Frank Stasio

Host, "The State of Things"

Longtime NPR correspondent Frank Stasio was named permanent host of The State of Things in June 2006. A native of Buffalo, Frank has been in radio since the age of 19. He began his public radio career at WOI in Ames, Iowa, where he was a magazine show anchor and the station's News Director.

From there he went to National Public Radio, where he rose from associate producer to newscaster for All Things Considered. He left that job in 1990 to help start an alternative school in Washington, DC. Frank returned to NPR as a freelance news anchor, guest host of Talk of The Nation and other national programs, and host of special news coverage.

He also presents audio theater workshops for children and teachers and conducts radio journalism workshops for broadcasters in former Soviet-bloc countries. He lives in Durham.

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The State of Things
10:12 am
Wed February 6, 2013

Dogs Are Smarter Than You Think

The Genius of Dogs: How Dogs are Smarter Than You Think
Credit brianhare.net

Frank Stasio talks to Duke Associate Professor Brian Hare

The last ten years have seen a revolution in our understanding of dogs, and Brian Hare has led the way.

Hare is an Associate Professor of Evolutionary Anthropology at Duke University and the co-author – with his wife, Vanessa Woods - of “The Genius of Dogs: How Dogs Are Smarter Than You Think.”

“Everybody who has a dog is excited to tell you how smart they are,” he said on The State of Things. “But what science is able to contribute is that we compare dogs to other species and we’ve found that dogs are really remarkable.”

How remarkable?

Without training, Hare says dogs are able to learn words and make inferences. Some dogs learn words the first time they encounter them.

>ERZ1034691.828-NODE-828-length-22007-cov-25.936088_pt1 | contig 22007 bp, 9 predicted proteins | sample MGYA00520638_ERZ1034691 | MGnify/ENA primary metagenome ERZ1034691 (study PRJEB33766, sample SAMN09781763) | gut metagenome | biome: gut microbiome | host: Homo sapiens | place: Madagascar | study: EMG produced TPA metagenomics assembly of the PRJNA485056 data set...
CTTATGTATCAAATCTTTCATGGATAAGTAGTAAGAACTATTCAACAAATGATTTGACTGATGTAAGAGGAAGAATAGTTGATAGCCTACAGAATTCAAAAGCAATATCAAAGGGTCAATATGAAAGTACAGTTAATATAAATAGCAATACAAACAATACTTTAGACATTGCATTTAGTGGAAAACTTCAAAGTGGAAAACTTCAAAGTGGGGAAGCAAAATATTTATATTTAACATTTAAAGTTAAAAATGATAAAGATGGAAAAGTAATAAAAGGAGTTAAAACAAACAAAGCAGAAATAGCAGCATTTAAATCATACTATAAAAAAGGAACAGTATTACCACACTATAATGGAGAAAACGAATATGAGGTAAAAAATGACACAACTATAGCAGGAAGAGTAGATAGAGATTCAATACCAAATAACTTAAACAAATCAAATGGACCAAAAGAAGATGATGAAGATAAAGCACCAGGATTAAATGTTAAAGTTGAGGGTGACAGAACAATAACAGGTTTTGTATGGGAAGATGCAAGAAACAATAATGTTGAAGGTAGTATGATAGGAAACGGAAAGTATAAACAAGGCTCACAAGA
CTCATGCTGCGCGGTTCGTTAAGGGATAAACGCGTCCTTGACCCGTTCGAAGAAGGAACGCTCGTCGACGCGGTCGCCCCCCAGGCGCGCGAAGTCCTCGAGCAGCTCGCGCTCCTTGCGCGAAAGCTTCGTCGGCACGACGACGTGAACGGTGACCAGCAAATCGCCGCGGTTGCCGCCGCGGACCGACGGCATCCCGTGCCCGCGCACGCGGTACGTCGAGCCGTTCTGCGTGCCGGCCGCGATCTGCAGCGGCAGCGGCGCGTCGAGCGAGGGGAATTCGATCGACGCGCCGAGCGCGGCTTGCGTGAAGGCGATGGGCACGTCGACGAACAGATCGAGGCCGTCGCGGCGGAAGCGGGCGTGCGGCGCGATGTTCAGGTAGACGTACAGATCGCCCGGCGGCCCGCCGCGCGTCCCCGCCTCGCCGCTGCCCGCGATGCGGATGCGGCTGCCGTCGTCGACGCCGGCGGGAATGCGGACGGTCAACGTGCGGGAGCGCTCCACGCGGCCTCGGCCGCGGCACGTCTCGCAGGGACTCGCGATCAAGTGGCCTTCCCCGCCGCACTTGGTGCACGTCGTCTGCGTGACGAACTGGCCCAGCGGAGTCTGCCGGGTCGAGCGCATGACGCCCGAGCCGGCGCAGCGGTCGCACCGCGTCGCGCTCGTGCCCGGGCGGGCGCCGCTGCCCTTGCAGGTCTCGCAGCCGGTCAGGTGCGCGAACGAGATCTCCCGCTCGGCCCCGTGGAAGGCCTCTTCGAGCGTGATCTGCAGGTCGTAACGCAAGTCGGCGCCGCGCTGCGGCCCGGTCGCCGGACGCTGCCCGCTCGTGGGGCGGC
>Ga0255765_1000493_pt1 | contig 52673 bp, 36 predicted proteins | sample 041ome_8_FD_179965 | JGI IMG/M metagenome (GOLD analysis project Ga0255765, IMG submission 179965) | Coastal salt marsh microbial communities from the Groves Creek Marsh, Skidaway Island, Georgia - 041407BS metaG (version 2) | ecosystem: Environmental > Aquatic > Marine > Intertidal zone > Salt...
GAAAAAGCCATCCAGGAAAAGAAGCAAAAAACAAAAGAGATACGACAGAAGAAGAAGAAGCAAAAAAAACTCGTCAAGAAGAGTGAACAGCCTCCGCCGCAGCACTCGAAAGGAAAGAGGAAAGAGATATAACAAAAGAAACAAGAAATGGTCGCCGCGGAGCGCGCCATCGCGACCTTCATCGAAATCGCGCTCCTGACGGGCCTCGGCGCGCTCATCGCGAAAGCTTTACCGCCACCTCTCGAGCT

Dogs self-domesticated about 40,000 years ago, Hare says. “They chose us, so they got friendlier and they got smarter as a way to live with humans.”



Dogs are very good at solving problems on their own, but they may not be the heroic animals they are often made out to be in popular culture. Hare cites the “bookcase test” where a research project was done to test what dogs would do when its master was pinned under a bookcase and calling for help.

“The truth was, the dog didn’t run off and seek help,” Hare said. “In fact, the dogs just sort of stand around doing nothing.”

Hare has started a website, dognition.com, that will allow dog owners to play a series of science-based games that will reveal their dog’s unique abilities and help build a stronger dog/owner relationship.

The State of Things
10:06 am
Wed February 6, 2013

Old-time Radio Show Brings Together Local Celebrities

A conversation about the Murphey School Radio Show

  Old-time radio may be old-fashioned, but it’s not extinct. Every year, the Murphey School Radio Show brings together North Carolina writers and musicians for a charitable variety show. The next one is coming up February 23.

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The State of Things
9:39 am
Tue February 5, 2013

Warren Buffett Buys News & Record

Changes are coming to the Triad. Warren Buffett’s Berkshire Hathaway recently bought the Greensboro News & Record. And a Greensboro Performing Arts Center could be going up at some point in the near future.

Host Frank Stasio talks to WUNC Greensboro Bureau Chief Jeff Tiberii about the week’s news.

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The State of Things
9:35 am
Tue February 5, 2013

Artist Takes Public’s Words To The President

"I Wish to Say" at the San Diego Museum of Art: Van Tran dictates a postcard.